We have all been watching change accelerate. We can find positive change if we try hard enough, but the degrading and destructive dominates the view. Civilization struggles to advance even as we are catapulted into crisis.
Faced with crises it can be hard to stay rational or to imagine a positive future. It is difficult to keep ones’ balance and there is little time to reflect. Can we see the potential for good in the experience of hardship and conflict?
So it is for a society, just as in our personal lives. We live in a world that tests us, always challenging us to learn and grow and mature.
Living with uncertainty, it can take courage to embrace the questions and accept the time it takes to grow into the answers.
I’ve been thinking about what is changing and why. And I am interested in the way our perceptions and responses are influenced by our sense of identity and character as persons. Can there be both positive and negative dimensions to the same experience? Can we allow ourselves to be influenced constructively—to see with new eyes and to refocus our values?
The inevitability of plural and conflicting values tests our strength of character. Never in history have human beings agreed on values.
Values are among the many things that define personal identity. And yet, as important as our values are, they cannot be nailed down. We sometimes forget that even our personal values can conflict with each other. As perplexing as this can be, it challenges us to grow and mature.
Our values are easily tested when the world is in turmoil. And, conflicting values can be especially uncomfortable when we encounter injustice.
While it is natural for values to be influenced by conditions or events, it is when we stop thinking for ourselves that we are caught by surprise. Living in a diverse, pluralistic society is always a challenge—and a special responsibility.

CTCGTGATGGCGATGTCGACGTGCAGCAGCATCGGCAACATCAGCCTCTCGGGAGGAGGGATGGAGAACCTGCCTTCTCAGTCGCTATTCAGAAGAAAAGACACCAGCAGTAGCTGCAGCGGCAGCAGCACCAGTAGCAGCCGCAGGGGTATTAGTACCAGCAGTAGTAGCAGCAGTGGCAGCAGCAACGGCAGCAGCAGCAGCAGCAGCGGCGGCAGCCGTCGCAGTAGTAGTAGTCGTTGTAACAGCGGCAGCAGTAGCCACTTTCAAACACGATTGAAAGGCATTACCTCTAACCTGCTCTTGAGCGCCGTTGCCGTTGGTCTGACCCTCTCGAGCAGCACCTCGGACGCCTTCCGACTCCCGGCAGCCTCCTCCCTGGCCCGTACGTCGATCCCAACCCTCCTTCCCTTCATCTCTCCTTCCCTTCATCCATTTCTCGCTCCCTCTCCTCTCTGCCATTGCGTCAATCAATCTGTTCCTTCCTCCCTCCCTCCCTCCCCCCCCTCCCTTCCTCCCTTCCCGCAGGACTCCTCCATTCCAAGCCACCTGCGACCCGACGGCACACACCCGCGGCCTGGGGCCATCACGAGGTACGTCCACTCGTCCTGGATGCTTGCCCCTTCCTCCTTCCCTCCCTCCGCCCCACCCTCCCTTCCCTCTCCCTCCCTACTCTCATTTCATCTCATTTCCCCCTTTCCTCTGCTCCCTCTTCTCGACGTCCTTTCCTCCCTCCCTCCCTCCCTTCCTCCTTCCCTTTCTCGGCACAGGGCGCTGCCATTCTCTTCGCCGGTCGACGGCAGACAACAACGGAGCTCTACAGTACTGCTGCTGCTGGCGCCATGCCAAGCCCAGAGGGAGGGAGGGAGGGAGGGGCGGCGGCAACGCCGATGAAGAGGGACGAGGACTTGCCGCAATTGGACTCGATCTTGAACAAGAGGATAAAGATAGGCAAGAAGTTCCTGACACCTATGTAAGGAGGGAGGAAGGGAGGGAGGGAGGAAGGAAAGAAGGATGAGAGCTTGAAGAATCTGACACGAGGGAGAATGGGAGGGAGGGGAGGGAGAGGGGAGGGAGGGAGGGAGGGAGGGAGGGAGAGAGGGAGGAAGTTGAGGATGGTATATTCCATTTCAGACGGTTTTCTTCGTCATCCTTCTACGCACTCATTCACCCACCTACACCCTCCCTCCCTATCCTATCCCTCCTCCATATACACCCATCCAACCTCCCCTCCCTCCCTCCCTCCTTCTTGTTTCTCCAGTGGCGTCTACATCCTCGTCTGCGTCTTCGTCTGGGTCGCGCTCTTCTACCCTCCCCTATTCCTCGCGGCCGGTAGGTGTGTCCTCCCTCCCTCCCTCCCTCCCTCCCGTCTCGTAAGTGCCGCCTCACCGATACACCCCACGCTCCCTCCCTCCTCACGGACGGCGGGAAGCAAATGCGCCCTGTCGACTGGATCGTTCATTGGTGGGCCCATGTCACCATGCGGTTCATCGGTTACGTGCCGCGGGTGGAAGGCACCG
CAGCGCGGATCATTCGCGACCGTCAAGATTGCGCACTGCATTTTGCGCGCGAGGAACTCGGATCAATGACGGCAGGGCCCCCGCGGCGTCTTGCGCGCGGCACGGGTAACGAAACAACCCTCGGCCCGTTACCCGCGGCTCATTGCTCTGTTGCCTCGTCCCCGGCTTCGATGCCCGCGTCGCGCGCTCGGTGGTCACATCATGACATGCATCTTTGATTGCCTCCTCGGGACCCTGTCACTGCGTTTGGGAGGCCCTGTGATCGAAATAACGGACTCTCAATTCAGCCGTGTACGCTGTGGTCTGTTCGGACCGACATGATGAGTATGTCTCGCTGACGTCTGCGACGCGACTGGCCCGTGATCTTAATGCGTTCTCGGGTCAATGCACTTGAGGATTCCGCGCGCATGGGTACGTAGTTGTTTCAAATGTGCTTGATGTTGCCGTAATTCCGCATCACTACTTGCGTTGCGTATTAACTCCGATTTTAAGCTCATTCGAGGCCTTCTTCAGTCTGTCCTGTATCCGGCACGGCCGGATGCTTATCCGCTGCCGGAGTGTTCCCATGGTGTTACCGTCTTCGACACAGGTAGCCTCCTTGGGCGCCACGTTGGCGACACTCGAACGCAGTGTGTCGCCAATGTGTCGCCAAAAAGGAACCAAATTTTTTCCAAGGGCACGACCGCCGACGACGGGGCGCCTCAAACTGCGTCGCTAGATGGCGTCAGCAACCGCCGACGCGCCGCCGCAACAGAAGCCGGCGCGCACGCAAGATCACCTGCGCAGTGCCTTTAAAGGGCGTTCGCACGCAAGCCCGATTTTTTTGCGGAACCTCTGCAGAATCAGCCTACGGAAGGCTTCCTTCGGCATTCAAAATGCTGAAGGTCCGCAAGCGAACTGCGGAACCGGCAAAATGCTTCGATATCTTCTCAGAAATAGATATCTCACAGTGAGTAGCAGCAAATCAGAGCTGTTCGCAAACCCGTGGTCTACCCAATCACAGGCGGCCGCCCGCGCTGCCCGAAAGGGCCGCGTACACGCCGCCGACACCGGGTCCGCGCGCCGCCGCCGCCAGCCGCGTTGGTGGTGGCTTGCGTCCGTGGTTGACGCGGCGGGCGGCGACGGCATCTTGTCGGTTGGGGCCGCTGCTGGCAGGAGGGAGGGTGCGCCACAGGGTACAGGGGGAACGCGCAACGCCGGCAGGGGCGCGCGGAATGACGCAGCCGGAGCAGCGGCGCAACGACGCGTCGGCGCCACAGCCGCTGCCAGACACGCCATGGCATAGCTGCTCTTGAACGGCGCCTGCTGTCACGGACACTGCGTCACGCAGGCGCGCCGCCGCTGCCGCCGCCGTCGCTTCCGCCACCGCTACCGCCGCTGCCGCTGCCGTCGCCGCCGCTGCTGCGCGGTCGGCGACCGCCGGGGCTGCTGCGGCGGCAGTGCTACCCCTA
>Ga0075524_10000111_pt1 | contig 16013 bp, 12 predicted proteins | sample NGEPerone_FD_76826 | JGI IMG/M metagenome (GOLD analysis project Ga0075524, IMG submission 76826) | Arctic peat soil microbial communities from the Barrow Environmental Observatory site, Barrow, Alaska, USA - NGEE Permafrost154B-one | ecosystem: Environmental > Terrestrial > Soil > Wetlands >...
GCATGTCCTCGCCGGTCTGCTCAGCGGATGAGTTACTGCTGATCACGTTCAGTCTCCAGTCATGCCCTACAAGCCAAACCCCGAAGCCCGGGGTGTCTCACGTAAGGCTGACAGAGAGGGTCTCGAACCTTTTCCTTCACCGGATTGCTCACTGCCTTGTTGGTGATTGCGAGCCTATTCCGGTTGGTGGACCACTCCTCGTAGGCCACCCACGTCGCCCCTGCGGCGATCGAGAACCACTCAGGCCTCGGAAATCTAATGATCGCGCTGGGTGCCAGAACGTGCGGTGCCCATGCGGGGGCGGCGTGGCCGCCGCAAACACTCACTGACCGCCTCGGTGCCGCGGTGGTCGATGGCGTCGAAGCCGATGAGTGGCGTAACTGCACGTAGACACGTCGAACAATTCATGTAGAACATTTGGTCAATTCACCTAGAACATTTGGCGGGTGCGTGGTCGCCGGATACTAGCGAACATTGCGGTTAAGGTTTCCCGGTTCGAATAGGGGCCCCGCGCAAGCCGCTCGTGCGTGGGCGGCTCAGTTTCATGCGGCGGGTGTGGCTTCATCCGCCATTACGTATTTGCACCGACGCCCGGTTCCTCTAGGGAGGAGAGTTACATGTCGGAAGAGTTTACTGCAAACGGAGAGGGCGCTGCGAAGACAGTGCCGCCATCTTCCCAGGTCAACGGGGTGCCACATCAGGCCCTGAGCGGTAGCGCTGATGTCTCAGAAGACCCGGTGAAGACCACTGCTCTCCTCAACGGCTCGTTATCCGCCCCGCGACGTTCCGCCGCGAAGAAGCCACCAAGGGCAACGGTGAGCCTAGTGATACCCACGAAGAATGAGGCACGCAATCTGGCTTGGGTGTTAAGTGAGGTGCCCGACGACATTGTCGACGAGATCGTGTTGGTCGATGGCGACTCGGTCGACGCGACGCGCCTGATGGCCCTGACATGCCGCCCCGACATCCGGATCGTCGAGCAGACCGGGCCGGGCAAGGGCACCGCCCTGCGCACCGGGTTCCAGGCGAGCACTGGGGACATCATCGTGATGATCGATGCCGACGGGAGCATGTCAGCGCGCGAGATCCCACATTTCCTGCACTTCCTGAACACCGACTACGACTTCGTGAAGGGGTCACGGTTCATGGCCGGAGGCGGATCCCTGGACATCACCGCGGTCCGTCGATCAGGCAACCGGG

What is the bottom line?
Who are we, really? Who do we want to be?
Like values, our personal identity can never be set in stone, although bigotry and intolerance want to convince us otherwise.
Identity is formed of many things: Our families, the town or neighborhood where we came of age, our best friends and the schools we went to, our work experience or profession, our food habits, sports interests, taste in music, and social commitments. Some aspects of identity exist as assumptions we rarely think about, such as beliefs, values, hopes and dreams.
The fact is, we all have the same check-list despite our differences. And we are all making choices every day which reflect shifting priorities. This allows for the dynamic interplay of identities in a community, and provides us with the freedom to be ourselves. Importantly, it supports young people to develop their own distinct individuality.
Authentic community can also create a sense of belonging that supports personal individuality. However, that same sense of belonging can just as well exclude some people as it embraces others. A supportive community that feels like home, and in which we instinctively do wonderful things for each other, can also be a community where our youth instinctively throw bricks through the windows of newcomers who appear to be “different” in some way.
Identity politics can easily degenerate into identity conflict, a tragedy which ignores the rich diversity of human knowledge and character—and makes a mockery of our professed values.
A major source of divisiveness and hostility in the world today is the presumption that people can be categorized on the basis of a single attribute or association, to the exclusion of all others.
This is a recipe for disaster. We may love our children in the same way, suffer from the same illnesses, or enjoy the same food, but a blind dislike erases everything human.
And this is happening throughout the world—a mean-spirited ugliness with devastating consequences.
But here we have a choice that is uniquely American. As a constitutional republic with the experience and vision of a pluralistic democracy, we know we can be something different.
The freedom to be ourselves belongs to every American, even as we accept our differences.
This is who we are.
You may watch for the next post on or about December 7.
Note to new readers: An introduction to the coming book and several sample chapters are available in draft at the top of the homepage.
Tom I would say of this article this one thought is a key.
“Like values, our personal identity can never be set in concrete, although bigotry and intolerance want to convince us otherwise.”
I would say that we always need to be refining our views and some solid finds of basic truths need to be as concrete as our weeble ways let them be.
But I do not look back on history when any watershed moment in history occures where it has been done without great suffering.
Well said, Tim. Thank you!